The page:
There are so many people who live a life of anxiety and stress, constantly in fear of different things, such as fear of the dark, fear of crowds, fear of food, fear of heights, fear of flying, fear of people, fear of needles, animals such as insects and so on, the list is endless it seems. I have long suffered from a fear of flying. For a long time, I let it affect my choices, I would avoid holidays that meant flying or flying for long distances. Eventually, I realised that avoiding something is not a way of dealing with it and more so, I realised I was missing out on the opportunity to see other parts of the world, to have more adventure and to visit family and friends who lived abroad. I tried everything to talk myself out of the fear including some cognitive behaviour therapy but all that did is remind me of the logical reasons why I shouldn’t fear flying such as the safety numbers, that more people die in car accidents and flying is safer than any other form of travel etc. This is logical and of course, I knew that deep down. But get this, fear is usually illogical and trying to reason your way out of it doesn’t always work. So I made the decision, that I would not let this fear stop me from experiencing new things. That I would travel even though I was afraid.

So now I travel, yes I am still afraid but I remind myself of all the facts first of all and secondly, focus on the experience that I am going to have when I get to my destination. Usually I tend to forget the fear until a few days before the flight then I start to worry so I usually try to practice more meditation and prayer around that time and make it a time of looking forward to something instead of dreading.

So yes, I face my fear and I do it anyway, I do it afraid and I have to say it feels pretty good when I actually get through it and one thing I can tell you is the more you face your fear, the more you do it afraid, the easier it gets. So I would like to encourage you if you have a fear of something, don’t let it stop you living your life, be afraid and do whatever it is you are afraid of anyway.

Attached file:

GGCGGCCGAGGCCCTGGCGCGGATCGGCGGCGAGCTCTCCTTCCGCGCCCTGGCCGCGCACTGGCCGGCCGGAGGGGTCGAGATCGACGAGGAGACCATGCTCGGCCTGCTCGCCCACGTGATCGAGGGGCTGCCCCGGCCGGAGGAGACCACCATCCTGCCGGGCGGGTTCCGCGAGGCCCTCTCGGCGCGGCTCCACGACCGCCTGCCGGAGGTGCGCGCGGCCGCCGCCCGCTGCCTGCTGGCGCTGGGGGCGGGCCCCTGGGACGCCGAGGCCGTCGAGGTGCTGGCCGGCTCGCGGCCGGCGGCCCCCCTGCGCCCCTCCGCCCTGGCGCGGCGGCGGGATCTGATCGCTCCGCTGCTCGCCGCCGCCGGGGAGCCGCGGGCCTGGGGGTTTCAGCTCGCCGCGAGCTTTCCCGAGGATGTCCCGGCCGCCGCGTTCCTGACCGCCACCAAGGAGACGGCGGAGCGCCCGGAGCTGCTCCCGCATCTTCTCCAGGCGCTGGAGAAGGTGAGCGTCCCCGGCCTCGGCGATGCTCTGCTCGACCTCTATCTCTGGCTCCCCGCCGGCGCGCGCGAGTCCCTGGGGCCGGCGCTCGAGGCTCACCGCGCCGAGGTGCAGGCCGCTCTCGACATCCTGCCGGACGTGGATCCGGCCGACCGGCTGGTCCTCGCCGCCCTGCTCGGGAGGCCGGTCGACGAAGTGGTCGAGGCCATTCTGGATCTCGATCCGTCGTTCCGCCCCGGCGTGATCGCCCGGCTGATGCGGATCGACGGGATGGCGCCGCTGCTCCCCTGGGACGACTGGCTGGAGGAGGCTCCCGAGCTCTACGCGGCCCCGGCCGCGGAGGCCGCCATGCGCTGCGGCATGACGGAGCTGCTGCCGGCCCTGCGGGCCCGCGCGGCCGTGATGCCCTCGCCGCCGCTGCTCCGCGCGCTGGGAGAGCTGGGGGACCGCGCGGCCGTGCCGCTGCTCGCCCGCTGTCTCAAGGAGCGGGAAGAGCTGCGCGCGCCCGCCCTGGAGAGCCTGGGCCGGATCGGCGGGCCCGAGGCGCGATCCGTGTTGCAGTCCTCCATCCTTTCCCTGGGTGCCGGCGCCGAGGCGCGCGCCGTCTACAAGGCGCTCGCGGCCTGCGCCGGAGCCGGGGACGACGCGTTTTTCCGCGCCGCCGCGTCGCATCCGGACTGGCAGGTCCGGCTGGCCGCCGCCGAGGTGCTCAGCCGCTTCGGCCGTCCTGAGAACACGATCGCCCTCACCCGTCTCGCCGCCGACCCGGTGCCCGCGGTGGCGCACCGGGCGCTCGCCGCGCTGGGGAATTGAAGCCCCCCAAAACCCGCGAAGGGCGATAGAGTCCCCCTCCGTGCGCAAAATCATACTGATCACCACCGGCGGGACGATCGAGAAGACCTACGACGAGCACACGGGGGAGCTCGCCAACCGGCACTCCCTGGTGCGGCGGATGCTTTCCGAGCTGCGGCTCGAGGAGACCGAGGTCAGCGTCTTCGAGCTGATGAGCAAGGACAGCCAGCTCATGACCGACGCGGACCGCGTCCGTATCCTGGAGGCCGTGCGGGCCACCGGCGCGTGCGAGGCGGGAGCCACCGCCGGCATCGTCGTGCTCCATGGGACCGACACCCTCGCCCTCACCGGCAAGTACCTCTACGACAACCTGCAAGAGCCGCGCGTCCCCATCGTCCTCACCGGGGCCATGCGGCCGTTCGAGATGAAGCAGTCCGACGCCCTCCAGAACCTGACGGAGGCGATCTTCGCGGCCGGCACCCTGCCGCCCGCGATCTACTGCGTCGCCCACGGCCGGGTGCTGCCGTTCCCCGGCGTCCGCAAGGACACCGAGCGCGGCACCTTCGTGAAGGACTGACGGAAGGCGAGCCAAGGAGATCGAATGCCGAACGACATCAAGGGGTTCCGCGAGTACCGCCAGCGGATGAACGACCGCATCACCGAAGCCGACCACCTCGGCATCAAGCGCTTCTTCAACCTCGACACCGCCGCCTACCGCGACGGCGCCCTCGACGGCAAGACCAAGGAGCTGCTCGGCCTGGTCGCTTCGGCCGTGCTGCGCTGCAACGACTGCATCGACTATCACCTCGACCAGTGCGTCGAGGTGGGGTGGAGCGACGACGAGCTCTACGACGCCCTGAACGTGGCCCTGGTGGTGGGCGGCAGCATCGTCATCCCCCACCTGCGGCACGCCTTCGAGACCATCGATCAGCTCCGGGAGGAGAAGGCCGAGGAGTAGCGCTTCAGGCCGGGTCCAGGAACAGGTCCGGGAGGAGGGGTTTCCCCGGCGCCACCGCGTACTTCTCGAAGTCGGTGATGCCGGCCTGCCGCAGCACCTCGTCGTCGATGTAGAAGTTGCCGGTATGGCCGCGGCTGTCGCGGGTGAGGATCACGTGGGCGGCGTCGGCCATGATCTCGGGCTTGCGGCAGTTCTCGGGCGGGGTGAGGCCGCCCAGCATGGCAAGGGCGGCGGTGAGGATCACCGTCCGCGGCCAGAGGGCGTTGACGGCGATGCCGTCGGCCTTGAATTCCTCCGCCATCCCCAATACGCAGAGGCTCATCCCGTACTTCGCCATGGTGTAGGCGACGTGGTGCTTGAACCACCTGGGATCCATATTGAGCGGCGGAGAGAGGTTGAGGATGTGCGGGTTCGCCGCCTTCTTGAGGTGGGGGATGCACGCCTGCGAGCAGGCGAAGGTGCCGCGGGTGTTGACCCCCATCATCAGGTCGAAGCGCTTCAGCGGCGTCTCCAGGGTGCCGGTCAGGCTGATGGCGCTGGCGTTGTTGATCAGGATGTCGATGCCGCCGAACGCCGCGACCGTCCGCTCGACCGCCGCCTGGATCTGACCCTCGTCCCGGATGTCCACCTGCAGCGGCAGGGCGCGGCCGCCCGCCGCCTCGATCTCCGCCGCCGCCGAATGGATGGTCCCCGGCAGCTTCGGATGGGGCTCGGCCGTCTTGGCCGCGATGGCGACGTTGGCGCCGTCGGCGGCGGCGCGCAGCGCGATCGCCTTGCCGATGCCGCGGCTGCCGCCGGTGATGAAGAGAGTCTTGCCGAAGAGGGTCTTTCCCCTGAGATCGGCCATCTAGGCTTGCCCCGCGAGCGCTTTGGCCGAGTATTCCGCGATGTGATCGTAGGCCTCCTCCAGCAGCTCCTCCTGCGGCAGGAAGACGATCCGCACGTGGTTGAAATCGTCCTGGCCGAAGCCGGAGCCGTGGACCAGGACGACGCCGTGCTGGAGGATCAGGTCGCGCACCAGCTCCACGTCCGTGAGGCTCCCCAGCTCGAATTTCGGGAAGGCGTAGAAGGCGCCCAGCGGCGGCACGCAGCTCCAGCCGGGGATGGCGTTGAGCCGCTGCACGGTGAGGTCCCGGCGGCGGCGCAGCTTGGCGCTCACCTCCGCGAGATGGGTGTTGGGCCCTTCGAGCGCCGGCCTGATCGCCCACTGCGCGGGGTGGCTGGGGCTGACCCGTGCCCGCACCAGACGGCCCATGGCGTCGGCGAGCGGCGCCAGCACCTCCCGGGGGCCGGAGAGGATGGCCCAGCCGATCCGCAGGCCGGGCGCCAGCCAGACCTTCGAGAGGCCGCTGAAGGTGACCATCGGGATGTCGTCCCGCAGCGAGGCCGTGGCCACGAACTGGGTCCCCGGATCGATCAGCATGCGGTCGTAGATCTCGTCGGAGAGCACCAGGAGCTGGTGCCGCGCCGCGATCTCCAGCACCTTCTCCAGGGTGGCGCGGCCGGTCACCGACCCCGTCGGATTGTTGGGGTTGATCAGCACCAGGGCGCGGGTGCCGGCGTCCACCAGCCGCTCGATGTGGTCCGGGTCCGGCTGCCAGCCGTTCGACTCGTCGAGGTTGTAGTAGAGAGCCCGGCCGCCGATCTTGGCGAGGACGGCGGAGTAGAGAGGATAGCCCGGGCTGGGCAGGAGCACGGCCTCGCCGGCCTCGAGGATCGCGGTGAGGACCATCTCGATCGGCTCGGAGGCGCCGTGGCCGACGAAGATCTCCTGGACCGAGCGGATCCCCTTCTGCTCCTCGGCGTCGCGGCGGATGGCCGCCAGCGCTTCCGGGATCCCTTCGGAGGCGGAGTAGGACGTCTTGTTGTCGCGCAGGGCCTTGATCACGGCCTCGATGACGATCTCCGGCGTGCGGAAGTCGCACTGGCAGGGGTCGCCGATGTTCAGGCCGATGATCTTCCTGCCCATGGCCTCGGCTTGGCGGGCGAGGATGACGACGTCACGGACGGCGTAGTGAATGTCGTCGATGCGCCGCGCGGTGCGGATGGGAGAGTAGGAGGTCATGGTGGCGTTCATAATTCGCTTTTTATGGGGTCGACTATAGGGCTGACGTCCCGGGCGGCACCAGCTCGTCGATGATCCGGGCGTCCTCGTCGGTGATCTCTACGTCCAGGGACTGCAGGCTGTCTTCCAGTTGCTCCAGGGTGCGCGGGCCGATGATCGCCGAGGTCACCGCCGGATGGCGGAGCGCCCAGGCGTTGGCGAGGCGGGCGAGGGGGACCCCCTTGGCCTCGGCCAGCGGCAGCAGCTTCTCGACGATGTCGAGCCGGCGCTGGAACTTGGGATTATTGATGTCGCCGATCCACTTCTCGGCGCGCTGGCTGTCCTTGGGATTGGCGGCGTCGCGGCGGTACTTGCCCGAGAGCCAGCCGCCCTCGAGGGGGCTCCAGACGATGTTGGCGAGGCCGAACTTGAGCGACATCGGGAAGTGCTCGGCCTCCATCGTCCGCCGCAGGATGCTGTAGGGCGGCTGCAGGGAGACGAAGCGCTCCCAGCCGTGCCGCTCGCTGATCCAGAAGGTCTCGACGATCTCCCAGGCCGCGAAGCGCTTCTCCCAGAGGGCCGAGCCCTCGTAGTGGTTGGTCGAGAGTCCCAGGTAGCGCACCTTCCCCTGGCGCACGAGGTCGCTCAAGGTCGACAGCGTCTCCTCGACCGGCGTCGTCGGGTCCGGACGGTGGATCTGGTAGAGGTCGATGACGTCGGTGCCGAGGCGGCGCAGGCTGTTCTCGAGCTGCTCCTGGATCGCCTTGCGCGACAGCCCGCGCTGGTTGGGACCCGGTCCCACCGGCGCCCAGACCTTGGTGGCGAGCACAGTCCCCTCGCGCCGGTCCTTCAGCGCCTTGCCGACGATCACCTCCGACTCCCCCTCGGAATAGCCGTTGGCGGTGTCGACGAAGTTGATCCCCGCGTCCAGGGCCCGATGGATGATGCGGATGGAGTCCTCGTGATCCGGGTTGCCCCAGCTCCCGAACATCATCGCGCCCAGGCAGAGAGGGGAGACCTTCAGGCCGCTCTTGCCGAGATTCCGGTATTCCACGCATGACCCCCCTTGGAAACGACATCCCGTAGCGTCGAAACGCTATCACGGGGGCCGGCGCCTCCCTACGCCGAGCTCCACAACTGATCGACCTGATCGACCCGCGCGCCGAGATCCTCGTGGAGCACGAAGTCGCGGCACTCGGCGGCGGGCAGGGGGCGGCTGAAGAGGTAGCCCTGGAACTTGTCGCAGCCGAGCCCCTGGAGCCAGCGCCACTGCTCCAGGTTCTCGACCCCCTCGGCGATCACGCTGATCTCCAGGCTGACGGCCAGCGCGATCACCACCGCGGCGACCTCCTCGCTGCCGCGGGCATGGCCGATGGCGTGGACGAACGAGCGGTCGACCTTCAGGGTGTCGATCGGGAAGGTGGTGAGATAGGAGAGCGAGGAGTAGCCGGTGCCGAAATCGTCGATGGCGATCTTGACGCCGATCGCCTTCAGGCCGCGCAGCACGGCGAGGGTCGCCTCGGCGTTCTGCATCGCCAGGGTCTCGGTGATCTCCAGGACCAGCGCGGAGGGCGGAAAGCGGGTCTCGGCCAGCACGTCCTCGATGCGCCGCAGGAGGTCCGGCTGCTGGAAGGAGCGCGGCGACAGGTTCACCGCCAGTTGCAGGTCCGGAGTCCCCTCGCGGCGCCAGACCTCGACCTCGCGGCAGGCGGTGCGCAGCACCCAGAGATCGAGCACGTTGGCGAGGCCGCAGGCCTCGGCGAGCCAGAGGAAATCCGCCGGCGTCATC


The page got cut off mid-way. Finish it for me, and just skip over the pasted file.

Contentment is “everything”

There is so much conflict, anger and fear in our world right now. People are angry about so many things, Brexit, politicians, capitalism, climate change, Donald Trump, the possibility of WWIII and so on. How do we find peace and contentment when there is so much negativity around us? My book “Screaming helps” discusses 10 key attributes that you can work on to help you lead a more contented life.

Contentment helps you deal with everyday life, the good and the bad.  From a very young age, a collective of people, experiences and situations sell us the idea that life is meant to be fun, to end well, the good guys always come out on top and things are meant to work out in the end.  The media, movies we watch, books we read and stories that are told to us from a young age all seem to agree with this idea. It is no surprise, therefore, that a lot of people grow up expecting things to work out and that they will find their place in life. As we get older, we start to place importance on different aspects of life which we think will be our missing link, some of us think that marriage is the missing link or perhaps having our own children, others think attending university, or getting a great job will bring them contentment. 

Unfortunately, for most of us, we soon start to discover that life is far from a fairy tale and bad things that we did not plan can happen to us. Life is tough and we will all face trials at some point in our life. A lot of us don’t have the resilience and fortitude to deal with this realisation because we never expected it in the first place and we, therefore, start the cycle of searching for something to replace whatever we’ve lost or any emptiness we feel. Yet, the more we search the less we find.  Those that are not as successful in life probably spend a lot of time thinking that things would be so different only they had gone to University, or had a better career or married a particular person but this is just perpetuating that lie because even those that have managed to carve out successful careers or have a better standard of living and education still struggle to be content, the only difference is that worrying about money may not necessarily be on their list of challenges. So mediocrity is not what makes us unhappy although many of us cling on to this hoping that once we “become something” everything will fall into place.

Sadly, this is usually not the case and once we start to realise this, we must work out how to find peace and be content in whatever situation we find ourselves. Contentment allows us to absorb whatever comes our way.  First, we must accept that pain and suffering are part of life, once we accept this, the next step is to think about how to navigate life, good and bad successfully. I believe finding contentment is the key. Contentment is really a state of being thankful, no matter what’s going on in our lives, whether we have a little or a lot. Even when there are things happening to us that are out of our control, we can still be content because contentment is about training our minds to appreciate what we have and learning to master our emotions so we don’t let the external circumstances dictate how we feel and act. 

Screaming helps is available now on Amazon https://www.amazon.co.uk/Screaming-helps-how-find-contentment/dp/1692947109/ref=sr_1_1?keywords=screaming+helps&qid=1578492459&sr=8-1